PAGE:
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Aftermath of the California Wildfires

I’m sure we all saw pictures of that blood-red sky this past summer. For many across the country, the image seemed almost unfathomable, like a scene out of a sci-fi movie. For others, it was far too real.


California’s wildfires have become a grave remainder of the effects of climate change.

The Center for Climate and Energy Solutions explains that warmer temperatures and drier conditions characteristic of global warming help fires spread and make them harder to put out.


Of course, these types of wildfires are nothing new for the West Coast. California’s wildfires date back to 1932. They are so common that residents have an established fire season.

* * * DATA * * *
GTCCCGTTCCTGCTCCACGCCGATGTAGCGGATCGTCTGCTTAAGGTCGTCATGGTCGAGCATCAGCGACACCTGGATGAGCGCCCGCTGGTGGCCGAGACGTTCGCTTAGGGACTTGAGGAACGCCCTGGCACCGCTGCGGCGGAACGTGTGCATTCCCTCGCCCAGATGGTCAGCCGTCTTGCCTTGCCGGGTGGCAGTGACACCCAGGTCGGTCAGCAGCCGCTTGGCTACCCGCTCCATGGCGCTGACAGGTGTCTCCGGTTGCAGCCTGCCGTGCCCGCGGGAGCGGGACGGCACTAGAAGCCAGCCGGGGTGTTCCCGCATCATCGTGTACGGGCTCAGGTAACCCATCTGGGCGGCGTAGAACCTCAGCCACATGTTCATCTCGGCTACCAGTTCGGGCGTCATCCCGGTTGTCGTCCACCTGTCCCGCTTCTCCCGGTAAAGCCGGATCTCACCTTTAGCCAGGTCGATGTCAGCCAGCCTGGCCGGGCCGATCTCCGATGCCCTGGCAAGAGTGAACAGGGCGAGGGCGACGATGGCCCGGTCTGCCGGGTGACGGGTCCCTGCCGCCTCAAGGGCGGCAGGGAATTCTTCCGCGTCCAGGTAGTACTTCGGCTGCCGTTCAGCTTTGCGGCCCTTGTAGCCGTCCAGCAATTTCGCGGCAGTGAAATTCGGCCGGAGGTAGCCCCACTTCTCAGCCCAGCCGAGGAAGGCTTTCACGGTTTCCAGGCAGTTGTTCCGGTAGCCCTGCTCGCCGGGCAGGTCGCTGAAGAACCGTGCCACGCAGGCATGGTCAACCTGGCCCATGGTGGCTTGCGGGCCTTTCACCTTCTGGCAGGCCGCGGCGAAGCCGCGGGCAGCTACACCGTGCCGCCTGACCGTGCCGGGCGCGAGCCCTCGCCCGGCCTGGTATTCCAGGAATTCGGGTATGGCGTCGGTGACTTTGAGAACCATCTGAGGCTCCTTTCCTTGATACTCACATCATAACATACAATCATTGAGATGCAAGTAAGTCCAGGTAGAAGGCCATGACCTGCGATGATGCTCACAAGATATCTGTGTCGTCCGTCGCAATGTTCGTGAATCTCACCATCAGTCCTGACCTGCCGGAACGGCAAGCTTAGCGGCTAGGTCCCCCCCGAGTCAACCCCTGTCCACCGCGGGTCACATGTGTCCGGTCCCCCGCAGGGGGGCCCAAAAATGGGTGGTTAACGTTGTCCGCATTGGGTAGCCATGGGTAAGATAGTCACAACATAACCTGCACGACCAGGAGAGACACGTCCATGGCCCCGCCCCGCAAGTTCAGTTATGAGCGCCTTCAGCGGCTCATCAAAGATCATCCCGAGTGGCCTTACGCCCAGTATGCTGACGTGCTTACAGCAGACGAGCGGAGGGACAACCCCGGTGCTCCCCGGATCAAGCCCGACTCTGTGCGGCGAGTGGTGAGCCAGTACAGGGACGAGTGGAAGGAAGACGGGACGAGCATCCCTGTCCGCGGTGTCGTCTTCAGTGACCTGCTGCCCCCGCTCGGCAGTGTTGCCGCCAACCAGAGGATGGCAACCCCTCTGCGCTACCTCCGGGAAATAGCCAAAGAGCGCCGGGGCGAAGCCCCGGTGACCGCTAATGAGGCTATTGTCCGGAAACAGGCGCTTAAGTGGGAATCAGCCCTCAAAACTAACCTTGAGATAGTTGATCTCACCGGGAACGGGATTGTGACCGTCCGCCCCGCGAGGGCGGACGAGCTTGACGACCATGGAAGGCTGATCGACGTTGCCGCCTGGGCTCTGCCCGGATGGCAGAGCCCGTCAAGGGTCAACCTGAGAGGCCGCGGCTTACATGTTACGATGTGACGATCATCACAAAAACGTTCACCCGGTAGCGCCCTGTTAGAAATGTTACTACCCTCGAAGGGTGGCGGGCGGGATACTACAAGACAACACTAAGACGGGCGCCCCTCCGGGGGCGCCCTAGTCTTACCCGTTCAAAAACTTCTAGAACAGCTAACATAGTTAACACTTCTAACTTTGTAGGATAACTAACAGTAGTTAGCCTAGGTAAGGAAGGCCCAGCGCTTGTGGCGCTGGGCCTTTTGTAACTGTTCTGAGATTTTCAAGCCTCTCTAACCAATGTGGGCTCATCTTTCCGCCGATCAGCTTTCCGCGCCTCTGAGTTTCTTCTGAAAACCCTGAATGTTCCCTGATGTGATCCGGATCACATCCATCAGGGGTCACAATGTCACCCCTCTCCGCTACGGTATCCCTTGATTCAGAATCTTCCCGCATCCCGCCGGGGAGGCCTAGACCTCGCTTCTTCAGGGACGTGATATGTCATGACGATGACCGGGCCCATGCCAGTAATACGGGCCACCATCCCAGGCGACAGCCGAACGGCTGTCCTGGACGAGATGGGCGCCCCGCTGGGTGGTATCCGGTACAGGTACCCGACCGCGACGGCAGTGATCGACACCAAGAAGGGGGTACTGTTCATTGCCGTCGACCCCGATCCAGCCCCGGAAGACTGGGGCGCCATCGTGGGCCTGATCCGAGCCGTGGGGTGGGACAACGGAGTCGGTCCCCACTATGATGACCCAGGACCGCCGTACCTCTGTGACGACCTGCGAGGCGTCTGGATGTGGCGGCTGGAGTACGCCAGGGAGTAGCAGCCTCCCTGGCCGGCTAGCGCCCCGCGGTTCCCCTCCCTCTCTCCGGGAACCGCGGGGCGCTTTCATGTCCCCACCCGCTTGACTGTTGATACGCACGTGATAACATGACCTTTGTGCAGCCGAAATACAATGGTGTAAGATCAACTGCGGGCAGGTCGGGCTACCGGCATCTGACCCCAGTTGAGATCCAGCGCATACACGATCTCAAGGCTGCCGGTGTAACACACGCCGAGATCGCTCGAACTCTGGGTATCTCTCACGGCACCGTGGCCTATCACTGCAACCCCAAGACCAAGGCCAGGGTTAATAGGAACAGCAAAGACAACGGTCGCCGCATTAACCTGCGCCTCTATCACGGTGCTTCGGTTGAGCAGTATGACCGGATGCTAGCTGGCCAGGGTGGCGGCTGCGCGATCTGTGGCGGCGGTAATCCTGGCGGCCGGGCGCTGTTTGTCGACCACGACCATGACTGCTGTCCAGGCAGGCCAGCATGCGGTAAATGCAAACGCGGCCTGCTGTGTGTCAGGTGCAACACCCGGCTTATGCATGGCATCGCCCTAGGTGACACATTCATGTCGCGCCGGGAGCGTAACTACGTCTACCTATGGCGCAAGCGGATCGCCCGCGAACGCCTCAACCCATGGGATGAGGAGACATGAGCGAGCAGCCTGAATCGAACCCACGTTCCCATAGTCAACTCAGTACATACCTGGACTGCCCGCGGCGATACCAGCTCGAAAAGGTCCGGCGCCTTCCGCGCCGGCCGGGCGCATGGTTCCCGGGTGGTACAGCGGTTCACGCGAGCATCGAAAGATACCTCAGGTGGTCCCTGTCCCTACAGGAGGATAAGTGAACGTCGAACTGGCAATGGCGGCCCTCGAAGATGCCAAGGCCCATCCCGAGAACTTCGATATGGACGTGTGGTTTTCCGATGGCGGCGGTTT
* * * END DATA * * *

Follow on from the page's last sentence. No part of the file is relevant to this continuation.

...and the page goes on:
However, the fires of this past year have been the worst ever. In September, the August Complex fire burned down over one million acres in Northern California. This was the largest fire in the state’s history.


Overall, 2020 has seen an unbelievable total of over 4 million acres of damage. These wildfires have had an enormous impact on California’s residents as well.


More than thirty people have died. Hundred of thousands of people have had to evacuate their homes or survive without power. 10,500 structures have

gone down around the state, leaving many towns without crucial infrastructure.


As we move forward into the new year, we must think deeply about our effect on the environment. It would be great if we could keep our way of life and have everything go away. Unfortunately, these fires are only getting larger and more intense.


Until next time, keep on that STEM journey.

#change #stem #highschool #currentevents




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